At the Valencia test this week, F1's governing body gave teams more details about the operation of the mandatory moveable rear wings in 2011. Drivers have been experimenting with the overtaking aid this week, with observers able to visibly see the...
At the Valencia test this week, F1's governing body gave teams more details about the operation of the mandatory moveable rear wings in 2011.
Drivers have been experimenting with the overtaking aid this week, with observers able to visibly see the rear wing open up on the straight to stall the downforce before it is clicked back into place at the braking zone.
It has been feared that if chasing drivers are allowed to press the rear wing button too often, overtaking will become commonplace and uninteresting.
So the FIA has told teams that if the chasing car is within a certain time of his rival - say, one second - he will be allowed to activate the wing only within a 600-metre zone at the end of a straight.
These zones will reportedly be marked out with white lines, and Guardian correspondent Richard Williams reported that the one second gap will be calculated at the corner before the designated straight.
"Further information, going into detail and the various scenarios still has to be clarified," said Ferrari's technical director Aldo Costa, adding that the wings for now will not be operated in the wet.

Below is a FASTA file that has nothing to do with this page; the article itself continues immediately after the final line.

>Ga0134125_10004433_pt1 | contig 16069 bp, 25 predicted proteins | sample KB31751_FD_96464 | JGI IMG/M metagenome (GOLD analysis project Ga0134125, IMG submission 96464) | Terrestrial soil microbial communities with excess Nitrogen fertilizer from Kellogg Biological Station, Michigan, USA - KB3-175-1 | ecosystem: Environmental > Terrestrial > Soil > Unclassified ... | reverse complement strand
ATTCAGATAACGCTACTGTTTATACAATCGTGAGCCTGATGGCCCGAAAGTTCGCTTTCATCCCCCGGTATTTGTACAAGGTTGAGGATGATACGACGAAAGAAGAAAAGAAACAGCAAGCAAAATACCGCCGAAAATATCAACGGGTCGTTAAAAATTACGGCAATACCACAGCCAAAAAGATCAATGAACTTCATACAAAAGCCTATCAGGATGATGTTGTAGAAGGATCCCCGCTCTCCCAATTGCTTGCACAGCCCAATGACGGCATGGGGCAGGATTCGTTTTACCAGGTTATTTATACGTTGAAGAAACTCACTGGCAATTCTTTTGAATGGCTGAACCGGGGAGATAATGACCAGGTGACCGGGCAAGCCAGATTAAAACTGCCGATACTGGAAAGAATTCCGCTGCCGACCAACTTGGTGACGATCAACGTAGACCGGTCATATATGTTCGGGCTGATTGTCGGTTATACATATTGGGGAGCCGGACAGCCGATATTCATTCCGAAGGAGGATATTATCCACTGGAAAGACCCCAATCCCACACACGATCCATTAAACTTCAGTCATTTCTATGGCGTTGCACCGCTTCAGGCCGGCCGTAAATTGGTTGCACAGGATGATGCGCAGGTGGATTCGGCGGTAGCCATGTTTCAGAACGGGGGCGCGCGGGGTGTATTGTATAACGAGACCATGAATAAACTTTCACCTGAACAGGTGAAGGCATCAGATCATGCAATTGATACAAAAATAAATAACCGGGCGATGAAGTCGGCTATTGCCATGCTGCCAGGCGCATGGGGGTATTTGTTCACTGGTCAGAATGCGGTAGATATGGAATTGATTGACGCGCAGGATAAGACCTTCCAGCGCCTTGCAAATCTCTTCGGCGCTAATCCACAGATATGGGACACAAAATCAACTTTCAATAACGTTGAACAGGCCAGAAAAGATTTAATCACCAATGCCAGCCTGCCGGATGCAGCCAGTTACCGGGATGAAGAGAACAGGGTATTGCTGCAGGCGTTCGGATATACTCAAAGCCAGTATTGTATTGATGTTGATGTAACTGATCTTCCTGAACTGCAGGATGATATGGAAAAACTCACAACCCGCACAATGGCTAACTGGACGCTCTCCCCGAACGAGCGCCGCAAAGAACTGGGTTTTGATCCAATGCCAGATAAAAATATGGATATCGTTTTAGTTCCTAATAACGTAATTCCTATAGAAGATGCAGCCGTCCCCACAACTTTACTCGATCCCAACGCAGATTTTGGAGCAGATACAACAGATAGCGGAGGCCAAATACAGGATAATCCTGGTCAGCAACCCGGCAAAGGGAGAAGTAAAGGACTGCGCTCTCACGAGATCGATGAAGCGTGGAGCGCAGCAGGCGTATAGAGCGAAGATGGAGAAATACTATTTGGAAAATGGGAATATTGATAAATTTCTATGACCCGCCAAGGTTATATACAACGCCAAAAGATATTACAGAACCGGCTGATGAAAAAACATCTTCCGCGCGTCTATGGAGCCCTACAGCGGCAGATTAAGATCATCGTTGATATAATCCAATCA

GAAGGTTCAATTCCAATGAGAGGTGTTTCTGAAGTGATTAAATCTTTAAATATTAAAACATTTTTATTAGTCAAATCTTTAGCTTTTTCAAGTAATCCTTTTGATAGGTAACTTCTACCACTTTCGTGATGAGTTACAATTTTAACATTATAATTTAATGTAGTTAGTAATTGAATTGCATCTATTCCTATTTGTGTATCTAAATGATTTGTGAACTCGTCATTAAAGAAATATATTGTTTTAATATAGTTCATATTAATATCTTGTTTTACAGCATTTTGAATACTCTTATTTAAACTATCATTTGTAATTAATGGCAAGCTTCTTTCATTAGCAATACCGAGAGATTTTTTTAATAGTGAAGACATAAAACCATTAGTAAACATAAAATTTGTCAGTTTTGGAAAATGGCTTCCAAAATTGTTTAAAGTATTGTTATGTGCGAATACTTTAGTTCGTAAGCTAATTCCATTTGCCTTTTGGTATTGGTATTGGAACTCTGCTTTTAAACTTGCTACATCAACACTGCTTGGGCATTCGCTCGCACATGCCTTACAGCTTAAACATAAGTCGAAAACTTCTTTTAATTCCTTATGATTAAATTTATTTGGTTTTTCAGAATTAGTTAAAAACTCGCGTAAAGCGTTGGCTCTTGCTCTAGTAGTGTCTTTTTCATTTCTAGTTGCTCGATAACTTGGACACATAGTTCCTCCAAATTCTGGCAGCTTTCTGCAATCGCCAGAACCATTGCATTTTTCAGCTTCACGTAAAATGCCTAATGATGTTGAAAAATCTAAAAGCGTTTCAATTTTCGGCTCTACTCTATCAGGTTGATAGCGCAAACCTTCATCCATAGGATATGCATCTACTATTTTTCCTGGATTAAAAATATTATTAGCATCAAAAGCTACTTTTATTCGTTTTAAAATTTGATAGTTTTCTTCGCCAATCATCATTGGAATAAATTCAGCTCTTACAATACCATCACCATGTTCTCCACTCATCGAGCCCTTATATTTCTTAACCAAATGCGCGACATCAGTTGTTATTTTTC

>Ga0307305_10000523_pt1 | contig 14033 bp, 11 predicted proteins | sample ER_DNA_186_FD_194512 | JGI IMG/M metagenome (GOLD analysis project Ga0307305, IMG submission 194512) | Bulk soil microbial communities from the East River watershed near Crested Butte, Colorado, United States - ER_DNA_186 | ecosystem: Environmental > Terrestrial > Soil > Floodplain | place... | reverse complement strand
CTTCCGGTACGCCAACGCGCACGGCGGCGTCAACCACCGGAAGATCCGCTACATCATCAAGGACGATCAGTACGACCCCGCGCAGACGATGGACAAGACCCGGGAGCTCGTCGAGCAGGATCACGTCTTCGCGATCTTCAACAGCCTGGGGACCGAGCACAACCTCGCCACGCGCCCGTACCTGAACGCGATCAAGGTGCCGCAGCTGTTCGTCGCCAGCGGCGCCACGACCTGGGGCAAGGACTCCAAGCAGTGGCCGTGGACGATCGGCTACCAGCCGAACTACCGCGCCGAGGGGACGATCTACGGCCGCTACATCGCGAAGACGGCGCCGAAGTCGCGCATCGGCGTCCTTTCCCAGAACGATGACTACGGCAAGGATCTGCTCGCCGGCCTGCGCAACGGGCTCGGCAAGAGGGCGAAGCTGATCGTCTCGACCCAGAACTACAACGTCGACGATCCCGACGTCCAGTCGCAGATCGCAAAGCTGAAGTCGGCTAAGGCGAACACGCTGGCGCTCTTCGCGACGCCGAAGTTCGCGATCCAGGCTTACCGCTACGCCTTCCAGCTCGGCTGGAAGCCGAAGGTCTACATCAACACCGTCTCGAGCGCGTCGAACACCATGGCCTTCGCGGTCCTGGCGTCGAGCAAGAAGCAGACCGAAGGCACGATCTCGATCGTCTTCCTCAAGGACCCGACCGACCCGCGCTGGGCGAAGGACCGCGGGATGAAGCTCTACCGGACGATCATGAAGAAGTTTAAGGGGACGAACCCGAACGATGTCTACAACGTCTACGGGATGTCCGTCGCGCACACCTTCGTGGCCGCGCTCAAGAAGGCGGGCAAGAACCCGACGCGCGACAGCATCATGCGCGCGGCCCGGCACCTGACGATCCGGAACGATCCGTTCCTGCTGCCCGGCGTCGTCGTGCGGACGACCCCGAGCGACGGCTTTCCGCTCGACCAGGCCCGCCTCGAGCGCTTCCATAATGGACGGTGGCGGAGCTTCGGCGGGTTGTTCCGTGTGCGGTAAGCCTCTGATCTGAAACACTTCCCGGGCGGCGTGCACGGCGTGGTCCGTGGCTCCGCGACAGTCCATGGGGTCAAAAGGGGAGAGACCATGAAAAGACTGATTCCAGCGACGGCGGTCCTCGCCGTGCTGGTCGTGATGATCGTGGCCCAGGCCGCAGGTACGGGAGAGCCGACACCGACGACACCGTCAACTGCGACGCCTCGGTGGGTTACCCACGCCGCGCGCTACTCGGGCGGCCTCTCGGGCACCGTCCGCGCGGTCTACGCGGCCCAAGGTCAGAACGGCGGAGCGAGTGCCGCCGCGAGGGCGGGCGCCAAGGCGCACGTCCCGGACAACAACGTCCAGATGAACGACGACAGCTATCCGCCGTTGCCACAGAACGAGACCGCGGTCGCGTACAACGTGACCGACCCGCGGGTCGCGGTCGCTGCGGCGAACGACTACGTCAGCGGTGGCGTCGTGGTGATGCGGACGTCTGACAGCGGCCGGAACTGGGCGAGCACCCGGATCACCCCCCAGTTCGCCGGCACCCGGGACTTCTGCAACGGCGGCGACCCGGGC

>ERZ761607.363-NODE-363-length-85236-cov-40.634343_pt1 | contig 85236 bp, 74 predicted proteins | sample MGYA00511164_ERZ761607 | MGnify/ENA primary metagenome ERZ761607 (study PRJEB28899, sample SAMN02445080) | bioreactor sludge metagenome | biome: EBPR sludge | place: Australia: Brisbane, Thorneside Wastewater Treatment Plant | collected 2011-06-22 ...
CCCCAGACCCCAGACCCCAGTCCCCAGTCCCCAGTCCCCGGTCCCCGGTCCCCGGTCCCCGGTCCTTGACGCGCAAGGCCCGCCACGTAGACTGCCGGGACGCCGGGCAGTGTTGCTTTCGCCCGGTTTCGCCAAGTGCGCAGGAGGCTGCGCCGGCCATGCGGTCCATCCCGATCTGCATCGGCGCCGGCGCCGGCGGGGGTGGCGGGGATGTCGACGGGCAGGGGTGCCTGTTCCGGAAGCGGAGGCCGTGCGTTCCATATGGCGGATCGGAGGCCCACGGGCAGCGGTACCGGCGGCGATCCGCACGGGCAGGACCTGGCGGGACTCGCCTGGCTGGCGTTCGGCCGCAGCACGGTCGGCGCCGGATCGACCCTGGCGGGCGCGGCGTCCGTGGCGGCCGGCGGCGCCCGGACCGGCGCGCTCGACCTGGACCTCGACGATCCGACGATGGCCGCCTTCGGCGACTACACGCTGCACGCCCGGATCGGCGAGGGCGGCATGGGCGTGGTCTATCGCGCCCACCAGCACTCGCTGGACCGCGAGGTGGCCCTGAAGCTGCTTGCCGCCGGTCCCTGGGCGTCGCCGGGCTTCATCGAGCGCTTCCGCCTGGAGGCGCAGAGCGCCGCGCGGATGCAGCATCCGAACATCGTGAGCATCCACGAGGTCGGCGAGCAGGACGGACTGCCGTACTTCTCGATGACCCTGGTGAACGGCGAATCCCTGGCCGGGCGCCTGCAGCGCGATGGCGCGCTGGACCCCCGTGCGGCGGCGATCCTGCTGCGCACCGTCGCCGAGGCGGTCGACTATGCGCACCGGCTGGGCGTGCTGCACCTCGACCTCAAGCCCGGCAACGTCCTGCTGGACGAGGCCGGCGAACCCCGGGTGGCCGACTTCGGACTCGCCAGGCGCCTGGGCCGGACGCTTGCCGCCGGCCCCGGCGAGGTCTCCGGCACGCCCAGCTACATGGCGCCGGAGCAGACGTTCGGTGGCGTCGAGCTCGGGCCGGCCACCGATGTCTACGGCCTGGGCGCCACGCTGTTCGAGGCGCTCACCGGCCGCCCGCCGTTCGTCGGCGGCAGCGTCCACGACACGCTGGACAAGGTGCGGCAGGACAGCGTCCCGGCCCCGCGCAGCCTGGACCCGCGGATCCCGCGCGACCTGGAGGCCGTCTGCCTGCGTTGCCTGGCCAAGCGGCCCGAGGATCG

"Then it will be a case of seeing how things go in the race to understand how to proceed," he added, suggesting that the rules may be tweaked depending on the outcome of the initial races.
The early feedback from the drivers is that, combined with preparing and triggering KERS and watching for the rear wing green light, their cockpit workload is increasingly unreasonable.
"It's just not enjoyable -- pressing buttons, changing gear, pressing and holding," said Rubens Barrichello.
Of the newer generation, however, Fernando Alonso said he was beginning to get his head around the new functions after a few days in the car.
The old guard is unconvinced.
"It's not motor racing. It's calculation," slammed Swiss ex-driver and German-language commentator Marc Surer.
Team Lotus' technical boss Mike Gascoyne thinks the FIA is right to flag possible changes to the rear wing rules this year.
"I don't think we're going to get it right straight away," he predicted, admitting his own concerns about the loss of racing's purity.
"Some of the greatest drives were by people like Gilles Villeneuve, holding off the rest of the field. Are you going to say 'Well, that's never going to happen any more'?"
Another fear is that chasing drivers will call off a genuine overtaking attempt on another part of the circuit in order to simply press the button in the designated 600-metre zone.
But F1's most successful driver, Michael Schumacher, backs the concept.
"It's a good innovation," he told Germany's Auto Motor und Sport.
"We know that in F1 we have a problem with cars following other ones. If there is no dramatic change in the ratio between aerodynamic and mechanical grip, you need something else. This might help," added the German.
And Schumacher said he doubts pressing the button will make overtaking easy.
"There is no button for just driving past someone. It could be that we just close the gap and get in the slipstream to start a fight. Or it could be that it's not quite enough."
Ferrari's Costa agrees: "Our calculations say that it (600m) is on the edge."